blends the western and horror genres to create a new take on the classic tropes of both the cowboy and the zombie. The novels follow the McDermott family through three generations as they struggle to survive in a post-apocalyptic landscape of rolling plains, harsh deserts, and forbidding mountains. Your Brother’s Blood introduces the family at a point of crisis: Thomas McDermott has died on a battlefield only to return as a Walkin’ – a state of undeath, but one that retains intellect, memory, and emotions. His wife, Sarah, and daughter, Mary, await his return, but that will only put them all in grave danger. In Your Servants and Your People, the McDermotts try to find a new life for their unusual family; Thomas hasn’t aged a day since his death, but Mary is now a young woman searching for her own sense of independence. And Sarah is doing her best to keep them all together. The trilogy concludes in Your Resting Place with Mary and her son, Ryan, living in the shadow of the family’s history. Ryan’s steps are haunted by a father he barely met, and the infamous Drowned Woman who wants them both dead.
Widow’s Welcome by D.K. Fields (Head of Zeus, 2019) Widow’s Welcome is the first book in the Tales of Fenest trilogy, written by DK Fields – the pseudonym for the writing partnership of David Towsey and Katherine Stansfield. This gaslamp fantasy novel follows Detective Cora Gorderheim as she tries to solve the murder of a storyteller, in a world where storytellers make or break political powers. Cora fears this is not only a murder, but a message. As she digs into the dead man's past, she finds herself drawn into the most dangerous of events: the election. In a world where stories win votes, someone has gone to a lot of trouble to silence this man.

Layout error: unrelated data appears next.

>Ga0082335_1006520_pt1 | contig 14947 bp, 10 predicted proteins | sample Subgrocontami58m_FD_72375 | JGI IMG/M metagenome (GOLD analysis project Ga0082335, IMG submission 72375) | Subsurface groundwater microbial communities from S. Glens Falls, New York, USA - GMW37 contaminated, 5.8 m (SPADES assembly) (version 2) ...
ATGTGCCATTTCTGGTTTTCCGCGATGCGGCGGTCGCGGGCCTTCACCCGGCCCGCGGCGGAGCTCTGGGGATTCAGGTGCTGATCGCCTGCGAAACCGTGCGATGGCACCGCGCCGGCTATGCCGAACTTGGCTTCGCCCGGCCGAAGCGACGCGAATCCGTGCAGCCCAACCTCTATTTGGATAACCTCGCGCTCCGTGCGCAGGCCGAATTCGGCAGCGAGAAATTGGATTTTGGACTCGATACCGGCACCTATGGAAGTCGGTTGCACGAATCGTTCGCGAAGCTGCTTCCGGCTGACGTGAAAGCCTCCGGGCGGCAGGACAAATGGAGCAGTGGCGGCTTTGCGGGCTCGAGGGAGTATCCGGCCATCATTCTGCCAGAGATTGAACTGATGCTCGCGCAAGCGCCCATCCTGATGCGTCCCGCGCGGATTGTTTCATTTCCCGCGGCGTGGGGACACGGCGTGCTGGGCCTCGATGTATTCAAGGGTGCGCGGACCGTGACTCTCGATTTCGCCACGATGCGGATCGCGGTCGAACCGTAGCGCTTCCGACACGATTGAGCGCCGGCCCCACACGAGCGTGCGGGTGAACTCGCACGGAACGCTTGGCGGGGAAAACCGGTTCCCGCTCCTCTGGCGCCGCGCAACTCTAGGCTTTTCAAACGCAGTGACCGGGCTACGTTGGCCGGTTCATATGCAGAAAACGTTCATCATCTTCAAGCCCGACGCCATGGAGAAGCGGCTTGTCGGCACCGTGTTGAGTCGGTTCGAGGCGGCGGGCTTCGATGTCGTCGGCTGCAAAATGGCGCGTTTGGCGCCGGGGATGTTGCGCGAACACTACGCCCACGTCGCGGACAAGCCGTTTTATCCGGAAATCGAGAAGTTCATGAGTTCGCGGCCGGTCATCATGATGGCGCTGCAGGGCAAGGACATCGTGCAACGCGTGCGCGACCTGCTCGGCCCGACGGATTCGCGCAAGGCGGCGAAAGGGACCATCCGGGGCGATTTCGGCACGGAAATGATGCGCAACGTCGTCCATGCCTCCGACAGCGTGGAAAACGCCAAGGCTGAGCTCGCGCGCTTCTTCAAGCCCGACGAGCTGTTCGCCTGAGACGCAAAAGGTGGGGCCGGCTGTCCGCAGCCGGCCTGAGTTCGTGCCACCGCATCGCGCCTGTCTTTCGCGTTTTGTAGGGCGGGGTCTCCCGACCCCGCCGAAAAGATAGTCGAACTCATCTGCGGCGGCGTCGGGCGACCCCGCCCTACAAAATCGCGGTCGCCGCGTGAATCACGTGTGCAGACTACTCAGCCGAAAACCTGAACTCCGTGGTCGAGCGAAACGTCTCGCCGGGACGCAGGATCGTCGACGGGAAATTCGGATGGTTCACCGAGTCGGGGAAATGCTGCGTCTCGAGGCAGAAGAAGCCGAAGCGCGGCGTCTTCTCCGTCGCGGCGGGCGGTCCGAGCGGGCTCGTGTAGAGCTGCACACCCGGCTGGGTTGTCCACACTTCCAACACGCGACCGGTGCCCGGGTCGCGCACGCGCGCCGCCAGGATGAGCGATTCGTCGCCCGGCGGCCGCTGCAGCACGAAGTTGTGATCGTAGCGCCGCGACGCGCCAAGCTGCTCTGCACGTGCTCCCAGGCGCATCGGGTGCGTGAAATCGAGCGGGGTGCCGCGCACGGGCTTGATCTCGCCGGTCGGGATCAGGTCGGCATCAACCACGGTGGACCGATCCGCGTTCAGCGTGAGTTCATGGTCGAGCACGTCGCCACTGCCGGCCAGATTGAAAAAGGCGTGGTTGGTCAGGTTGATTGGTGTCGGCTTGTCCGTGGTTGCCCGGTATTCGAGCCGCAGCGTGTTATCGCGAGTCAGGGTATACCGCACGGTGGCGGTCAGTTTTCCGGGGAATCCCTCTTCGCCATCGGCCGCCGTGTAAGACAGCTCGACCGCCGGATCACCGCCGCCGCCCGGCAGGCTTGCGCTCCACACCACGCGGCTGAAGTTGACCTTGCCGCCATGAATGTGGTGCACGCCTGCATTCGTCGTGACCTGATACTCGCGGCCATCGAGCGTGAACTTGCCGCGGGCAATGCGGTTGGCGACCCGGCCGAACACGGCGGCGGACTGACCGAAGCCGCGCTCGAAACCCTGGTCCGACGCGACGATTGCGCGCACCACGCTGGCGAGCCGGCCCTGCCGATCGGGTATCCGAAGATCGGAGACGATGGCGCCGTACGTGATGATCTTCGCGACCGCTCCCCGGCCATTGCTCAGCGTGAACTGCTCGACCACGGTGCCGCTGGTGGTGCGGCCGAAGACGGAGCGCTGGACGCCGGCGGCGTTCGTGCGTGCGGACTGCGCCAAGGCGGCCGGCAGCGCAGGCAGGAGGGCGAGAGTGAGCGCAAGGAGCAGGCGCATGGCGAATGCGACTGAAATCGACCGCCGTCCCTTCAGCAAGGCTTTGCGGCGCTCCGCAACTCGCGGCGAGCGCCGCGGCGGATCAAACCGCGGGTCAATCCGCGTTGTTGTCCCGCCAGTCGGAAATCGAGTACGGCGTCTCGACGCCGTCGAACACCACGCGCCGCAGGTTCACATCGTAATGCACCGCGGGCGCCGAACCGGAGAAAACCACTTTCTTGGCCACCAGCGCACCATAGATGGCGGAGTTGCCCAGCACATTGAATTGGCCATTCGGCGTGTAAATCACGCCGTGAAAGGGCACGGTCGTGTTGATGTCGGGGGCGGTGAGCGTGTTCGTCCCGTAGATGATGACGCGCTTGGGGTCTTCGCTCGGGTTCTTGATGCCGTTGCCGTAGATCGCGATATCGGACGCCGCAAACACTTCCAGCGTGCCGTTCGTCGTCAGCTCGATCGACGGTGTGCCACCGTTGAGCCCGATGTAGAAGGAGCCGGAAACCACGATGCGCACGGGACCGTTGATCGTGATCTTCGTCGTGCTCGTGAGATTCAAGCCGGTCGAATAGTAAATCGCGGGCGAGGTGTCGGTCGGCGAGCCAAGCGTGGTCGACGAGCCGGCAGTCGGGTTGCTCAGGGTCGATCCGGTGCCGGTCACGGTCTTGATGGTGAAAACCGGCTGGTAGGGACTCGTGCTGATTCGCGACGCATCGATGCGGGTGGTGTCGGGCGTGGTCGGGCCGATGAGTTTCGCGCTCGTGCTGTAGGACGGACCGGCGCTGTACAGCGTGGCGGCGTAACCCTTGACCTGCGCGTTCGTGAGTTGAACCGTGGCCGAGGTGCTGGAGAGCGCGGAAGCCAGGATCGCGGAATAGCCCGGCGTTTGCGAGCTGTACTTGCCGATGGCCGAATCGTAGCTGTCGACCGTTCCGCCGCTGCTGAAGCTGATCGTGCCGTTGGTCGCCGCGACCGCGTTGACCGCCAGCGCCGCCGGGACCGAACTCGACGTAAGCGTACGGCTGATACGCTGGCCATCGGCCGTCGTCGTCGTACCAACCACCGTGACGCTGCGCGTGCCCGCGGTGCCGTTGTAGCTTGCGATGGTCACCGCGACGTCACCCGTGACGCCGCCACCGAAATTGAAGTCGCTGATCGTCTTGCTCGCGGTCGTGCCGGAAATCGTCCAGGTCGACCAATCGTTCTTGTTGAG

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Professor Diana WallaceHarvest Home by Hilda Vaughan
, edited by Diana Wallace (Honno, 2019) A gripping Gothic tale of possession, madness and murder, Hilda Vaughan’s Harvest Home (1936), is a historical novel set in Abercoran on the south-west coast of Wales during the reign of George III. Daniel Hafod arrives home from England to become Master of Great House after the death of his uncle. But his obsessive pride and his dark desire for the pretty dairy-maid Eiluned lead to his downfall, as he and his sailor cousin, Dan, compete for her love. Outstanding in its lyrical evocation of a bygone Welsh rural life, Harvest Home is also a tautly-written psychological study of a man driven mad by desire.Christopher Meredith by Diana Wallace
(University of Wales Press, 2018) The first full-length study of the poet, novelist and translator Christopher Meredith, this book argues for his international significance as a writer concerned with place and national identity. Drawing on new material from interviews with Meredith, it locates his writing in his native south-east Wales with its distinctive combination of rural and industrial and its fractured history. Each chapter pairs poetry and fiction in order to listen to the echoes between them and illuminate the shared themes – language and translation, history and time, work and gender, place and identity - that connect Meredith’s multi-various texts. Female Gothic Histories: Gender, History and the Gothic by Diana Wallace
(University of Wales Press, 2013) This volume traces the development of women’s Gothic historical fiction from Sophia Lee’s The Recess in the late eighteenth century through the work of Elizabeth Gaskell, Vernon Lee, Daphne du Maurier and Victoria Holt to the best-selling novels of Sarah Waters in the twenty-first century. It explores the ways in which women writers have turned to the Gothic as a mode of writing that can both reinsert them into history and symbolise their exclusion. View Diana Wallace's output in our research repository